Actually, regarding powers, there is.  PH pg. 278, under Durations: "Unless otherwise noted, a power is instantaneous and has no lasting effect." 

Returned from hiatus; getting up to speed on 5e rules lawyering.

Yeah I saw that.  But does that indicate that you must use the power, spend the action, and resolve immediately?  It sounds like it does but I wasn't sure that's the correct meaning for that rule.  If so, then a Free Action power with a trigger resolves when the trigger happens, because that's when you use the power.

But the rule may just be saying "the effects of the power don't extend beyond your turn" or something along those lines.

That's a valid interpretation ... right up until it invalidates the majority of triggered free action powers.



p268 PHB.  Bottom left.   Only interrupts may "jump in" on another action, potentially invalidating it. Immediate reactions are specified to occur after the triggering action is resolved.  

In order for a "free action" to perform in the same way that either one of these does, it would require text enabling it to do so.  As it stands, *only* interrupts and reactions are allowed to perform this way.  Free actions, trigger or no, are not granted this capability unless their entry specifically gives them that ability (see text between Opportunity and Immediate). 

Free actions with a trigger require that trigger in order to be eligible for use.  That's it.  No other reaction ability is granted to them.  They are, in no way other than being quick and costing negligible time, special.  They are simply actions that may be taken in line with any others normally used.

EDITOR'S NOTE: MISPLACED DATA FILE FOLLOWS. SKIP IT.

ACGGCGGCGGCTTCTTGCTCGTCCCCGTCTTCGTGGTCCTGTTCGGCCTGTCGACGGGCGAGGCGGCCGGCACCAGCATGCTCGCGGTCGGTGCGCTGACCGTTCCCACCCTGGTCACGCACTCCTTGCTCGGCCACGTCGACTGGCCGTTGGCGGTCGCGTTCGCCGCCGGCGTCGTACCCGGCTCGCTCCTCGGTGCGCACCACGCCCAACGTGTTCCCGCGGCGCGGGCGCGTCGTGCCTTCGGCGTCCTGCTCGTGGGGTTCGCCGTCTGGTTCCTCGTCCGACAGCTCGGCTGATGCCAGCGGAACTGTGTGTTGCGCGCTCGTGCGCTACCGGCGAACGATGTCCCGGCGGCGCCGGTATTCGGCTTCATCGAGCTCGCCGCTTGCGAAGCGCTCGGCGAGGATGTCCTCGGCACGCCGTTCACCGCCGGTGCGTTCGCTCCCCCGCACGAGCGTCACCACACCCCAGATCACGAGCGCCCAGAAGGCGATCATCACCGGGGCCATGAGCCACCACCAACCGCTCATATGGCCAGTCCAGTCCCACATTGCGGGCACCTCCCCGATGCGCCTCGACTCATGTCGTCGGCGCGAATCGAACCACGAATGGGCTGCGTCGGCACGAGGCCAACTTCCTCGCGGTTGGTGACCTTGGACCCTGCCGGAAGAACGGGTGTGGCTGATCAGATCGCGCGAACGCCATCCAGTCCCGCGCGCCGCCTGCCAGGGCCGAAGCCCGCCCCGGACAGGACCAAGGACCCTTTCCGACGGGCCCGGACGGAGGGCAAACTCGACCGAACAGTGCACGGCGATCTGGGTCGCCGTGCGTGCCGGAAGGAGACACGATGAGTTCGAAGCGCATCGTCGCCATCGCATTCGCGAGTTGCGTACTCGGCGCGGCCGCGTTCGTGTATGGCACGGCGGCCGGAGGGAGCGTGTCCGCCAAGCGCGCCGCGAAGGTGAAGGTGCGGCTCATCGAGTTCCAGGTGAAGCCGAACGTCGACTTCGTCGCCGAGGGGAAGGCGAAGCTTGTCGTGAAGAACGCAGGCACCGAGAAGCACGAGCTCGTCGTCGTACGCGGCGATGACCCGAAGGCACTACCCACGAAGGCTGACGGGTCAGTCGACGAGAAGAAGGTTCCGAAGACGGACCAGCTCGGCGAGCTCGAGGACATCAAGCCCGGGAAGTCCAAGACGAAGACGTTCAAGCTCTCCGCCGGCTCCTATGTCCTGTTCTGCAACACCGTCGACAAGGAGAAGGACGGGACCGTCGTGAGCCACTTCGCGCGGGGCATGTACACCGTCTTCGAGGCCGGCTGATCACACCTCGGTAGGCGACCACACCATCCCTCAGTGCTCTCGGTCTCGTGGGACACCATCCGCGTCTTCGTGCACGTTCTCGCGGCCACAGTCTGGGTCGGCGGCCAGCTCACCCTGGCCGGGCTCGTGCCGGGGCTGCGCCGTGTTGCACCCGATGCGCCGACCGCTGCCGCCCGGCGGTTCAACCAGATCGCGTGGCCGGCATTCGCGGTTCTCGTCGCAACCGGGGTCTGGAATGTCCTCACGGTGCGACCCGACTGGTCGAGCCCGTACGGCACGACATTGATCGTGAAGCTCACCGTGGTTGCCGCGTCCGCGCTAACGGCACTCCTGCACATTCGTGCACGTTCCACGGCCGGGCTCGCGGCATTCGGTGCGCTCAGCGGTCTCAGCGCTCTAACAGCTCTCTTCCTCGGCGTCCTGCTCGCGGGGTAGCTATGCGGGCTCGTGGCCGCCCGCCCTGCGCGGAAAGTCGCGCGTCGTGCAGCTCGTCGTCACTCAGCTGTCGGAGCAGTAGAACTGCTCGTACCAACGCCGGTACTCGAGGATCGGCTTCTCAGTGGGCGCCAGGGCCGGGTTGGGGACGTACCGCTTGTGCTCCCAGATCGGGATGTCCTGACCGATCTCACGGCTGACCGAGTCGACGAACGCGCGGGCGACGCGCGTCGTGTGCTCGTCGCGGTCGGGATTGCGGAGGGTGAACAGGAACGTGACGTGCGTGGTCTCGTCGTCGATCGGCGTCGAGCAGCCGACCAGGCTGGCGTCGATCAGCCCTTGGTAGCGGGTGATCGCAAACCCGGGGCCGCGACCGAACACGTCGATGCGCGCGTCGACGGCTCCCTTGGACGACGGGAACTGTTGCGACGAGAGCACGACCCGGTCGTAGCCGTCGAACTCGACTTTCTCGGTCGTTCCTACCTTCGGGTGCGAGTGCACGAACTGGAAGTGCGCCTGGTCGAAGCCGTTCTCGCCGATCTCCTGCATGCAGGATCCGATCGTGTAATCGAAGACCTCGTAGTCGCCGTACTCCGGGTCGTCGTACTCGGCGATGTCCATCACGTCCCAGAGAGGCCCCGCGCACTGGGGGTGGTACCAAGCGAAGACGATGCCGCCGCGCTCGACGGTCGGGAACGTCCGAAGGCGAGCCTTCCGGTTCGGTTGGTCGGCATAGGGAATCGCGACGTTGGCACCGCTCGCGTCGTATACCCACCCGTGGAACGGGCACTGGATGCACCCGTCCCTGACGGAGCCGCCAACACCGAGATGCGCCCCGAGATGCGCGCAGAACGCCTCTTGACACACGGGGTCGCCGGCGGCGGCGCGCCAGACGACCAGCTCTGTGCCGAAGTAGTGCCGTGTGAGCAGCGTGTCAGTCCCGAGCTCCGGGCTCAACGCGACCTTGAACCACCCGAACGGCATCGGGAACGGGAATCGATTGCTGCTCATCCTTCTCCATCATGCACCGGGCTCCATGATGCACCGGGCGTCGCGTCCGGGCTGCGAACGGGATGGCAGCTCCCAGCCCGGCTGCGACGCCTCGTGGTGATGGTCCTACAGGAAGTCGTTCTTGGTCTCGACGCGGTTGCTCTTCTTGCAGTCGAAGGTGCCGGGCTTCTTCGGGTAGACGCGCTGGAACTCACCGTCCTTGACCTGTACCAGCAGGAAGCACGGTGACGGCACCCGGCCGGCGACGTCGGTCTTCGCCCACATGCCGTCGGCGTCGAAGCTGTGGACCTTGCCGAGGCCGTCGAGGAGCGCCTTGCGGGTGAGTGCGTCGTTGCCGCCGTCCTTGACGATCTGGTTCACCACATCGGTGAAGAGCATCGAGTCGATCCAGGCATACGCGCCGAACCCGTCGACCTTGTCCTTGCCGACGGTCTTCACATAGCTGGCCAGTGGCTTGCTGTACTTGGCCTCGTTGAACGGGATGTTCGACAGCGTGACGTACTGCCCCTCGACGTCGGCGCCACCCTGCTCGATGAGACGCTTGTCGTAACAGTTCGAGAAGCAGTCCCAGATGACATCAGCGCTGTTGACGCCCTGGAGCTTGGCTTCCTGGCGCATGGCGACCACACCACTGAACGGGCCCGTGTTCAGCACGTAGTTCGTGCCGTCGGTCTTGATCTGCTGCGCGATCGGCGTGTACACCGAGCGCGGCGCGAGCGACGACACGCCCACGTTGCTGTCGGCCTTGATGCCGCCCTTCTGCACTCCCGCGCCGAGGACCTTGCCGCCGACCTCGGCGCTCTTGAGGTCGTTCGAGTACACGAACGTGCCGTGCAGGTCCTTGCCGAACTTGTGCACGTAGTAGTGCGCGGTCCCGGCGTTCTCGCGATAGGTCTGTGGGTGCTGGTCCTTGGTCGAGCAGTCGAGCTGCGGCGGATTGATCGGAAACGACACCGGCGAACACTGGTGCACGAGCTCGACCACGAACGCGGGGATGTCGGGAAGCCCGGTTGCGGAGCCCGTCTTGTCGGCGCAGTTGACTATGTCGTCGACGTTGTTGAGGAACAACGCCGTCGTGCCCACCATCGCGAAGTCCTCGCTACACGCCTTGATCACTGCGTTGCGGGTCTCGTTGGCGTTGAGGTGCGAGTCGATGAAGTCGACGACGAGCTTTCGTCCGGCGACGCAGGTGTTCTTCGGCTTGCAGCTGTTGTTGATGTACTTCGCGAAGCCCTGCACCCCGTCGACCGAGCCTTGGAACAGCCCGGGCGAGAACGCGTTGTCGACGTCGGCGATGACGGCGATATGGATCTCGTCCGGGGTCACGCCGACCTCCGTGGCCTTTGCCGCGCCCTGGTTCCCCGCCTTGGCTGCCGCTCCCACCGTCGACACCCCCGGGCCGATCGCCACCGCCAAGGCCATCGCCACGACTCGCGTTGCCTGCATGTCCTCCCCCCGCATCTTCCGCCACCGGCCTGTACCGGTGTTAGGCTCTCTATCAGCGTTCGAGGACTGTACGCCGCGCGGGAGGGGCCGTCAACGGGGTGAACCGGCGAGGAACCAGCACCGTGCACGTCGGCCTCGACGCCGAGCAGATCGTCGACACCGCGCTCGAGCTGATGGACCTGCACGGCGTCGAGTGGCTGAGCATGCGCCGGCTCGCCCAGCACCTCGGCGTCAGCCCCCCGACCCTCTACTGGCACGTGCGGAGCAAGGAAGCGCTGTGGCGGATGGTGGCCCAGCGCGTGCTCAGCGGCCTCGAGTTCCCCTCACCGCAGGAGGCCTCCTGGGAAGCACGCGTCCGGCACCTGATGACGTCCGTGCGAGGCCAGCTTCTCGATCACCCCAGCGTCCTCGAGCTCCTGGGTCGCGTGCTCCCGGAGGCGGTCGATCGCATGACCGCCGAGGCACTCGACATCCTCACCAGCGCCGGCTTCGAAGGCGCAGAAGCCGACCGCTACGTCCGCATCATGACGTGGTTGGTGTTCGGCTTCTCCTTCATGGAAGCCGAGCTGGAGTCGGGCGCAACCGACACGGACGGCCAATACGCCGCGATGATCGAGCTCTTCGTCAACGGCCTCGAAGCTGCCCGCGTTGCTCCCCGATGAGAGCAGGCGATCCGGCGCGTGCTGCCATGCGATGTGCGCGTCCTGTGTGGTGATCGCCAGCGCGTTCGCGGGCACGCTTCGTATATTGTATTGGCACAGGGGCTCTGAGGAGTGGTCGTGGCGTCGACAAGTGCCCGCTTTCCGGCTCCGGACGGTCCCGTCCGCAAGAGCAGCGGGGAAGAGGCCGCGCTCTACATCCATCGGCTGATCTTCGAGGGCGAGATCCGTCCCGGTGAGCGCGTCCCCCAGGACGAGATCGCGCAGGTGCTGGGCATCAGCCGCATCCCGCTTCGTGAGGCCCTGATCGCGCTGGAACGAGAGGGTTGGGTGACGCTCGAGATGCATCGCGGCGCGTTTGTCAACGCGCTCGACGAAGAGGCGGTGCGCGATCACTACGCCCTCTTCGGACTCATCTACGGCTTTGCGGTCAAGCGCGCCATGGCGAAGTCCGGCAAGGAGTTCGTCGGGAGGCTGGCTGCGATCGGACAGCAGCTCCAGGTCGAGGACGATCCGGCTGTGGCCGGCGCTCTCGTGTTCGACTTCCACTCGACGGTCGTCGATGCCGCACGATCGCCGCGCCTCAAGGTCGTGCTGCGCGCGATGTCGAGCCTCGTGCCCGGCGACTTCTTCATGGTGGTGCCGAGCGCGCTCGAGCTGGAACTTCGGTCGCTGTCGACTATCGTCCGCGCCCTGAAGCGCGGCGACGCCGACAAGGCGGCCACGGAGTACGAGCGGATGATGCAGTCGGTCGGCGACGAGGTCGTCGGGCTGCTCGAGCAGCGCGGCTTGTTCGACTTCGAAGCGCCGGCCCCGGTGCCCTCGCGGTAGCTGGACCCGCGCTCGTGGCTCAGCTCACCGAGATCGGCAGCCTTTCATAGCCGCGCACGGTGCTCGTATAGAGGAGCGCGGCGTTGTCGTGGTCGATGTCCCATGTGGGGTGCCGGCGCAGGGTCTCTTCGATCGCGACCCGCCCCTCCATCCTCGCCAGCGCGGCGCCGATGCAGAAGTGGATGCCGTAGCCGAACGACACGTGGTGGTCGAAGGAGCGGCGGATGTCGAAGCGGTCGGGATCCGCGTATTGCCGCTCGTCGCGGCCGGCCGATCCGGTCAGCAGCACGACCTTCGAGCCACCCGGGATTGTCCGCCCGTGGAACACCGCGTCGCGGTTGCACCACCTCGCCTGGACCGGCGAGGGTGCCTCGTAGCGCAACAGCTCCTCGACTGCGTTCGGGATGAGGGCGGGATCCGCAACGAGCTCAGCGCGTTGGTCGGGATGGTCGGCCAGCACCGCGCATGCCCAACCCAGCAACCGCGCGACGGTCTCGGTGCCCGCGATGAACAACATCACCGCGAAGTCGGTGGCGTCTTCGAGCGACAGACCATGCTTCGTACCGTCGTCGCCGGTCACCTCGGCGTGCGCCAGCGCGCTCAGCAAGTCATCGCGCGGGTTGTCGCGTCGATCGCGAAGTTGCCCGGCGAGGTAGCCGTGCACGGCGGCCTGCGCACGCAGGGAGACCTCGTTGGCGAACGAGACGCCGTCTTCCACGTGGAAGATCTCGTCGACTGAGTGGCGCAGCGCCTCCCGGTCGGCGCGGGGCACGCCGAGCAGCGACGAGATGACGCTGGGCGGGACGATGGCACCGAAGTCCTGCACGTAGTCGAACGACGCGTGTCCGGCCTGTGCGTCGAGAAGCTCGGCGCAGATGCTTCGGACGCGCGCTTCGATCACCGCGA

T 
Yeah. I did just kill your BBEG with a vorpal frisbee. Problem?
You misunderstood what I mean.  It's a nice theory ... right up until the majority of triggered Free Action powers fail to work unless they resolve in the middle of another action.

Edit: Which doesn't necessarily apply to Free Action attack powers, such as Flurry of Blows.

That's a valid interpretation ... right up until it invalidates the majority of triggered free action powers.



p268 PHB.  Bottom left.   Only interrupts may "jump in" on another action, potentially invalidating it. Immediate reactions are specified to occur after the triggering action is resolved.  



How does Elven Accuracy work?

Confused about Stealth? Think "invisibility" means "take the mini off the board to make people guess?" You need to check out The Rules Of Hidden Club.
Damage types and resistances: A working house rule.
As for the initial question, I agree with Thomas.J.Theobald (though less verbosely): regardless of how the rules might call for the situation to be handled, I'd have both characters knock each other out.  Its such a classic that it would be too good to pass up.

I think that D&D is best played using the Rules of Cool and Fun and sometimes even the Rule of Handwaving.  As has been shown in this thread, the books themselves are often vague when it comes to many issues.  If the DM makes a call that resolves an issue in a cool way, the players won't object.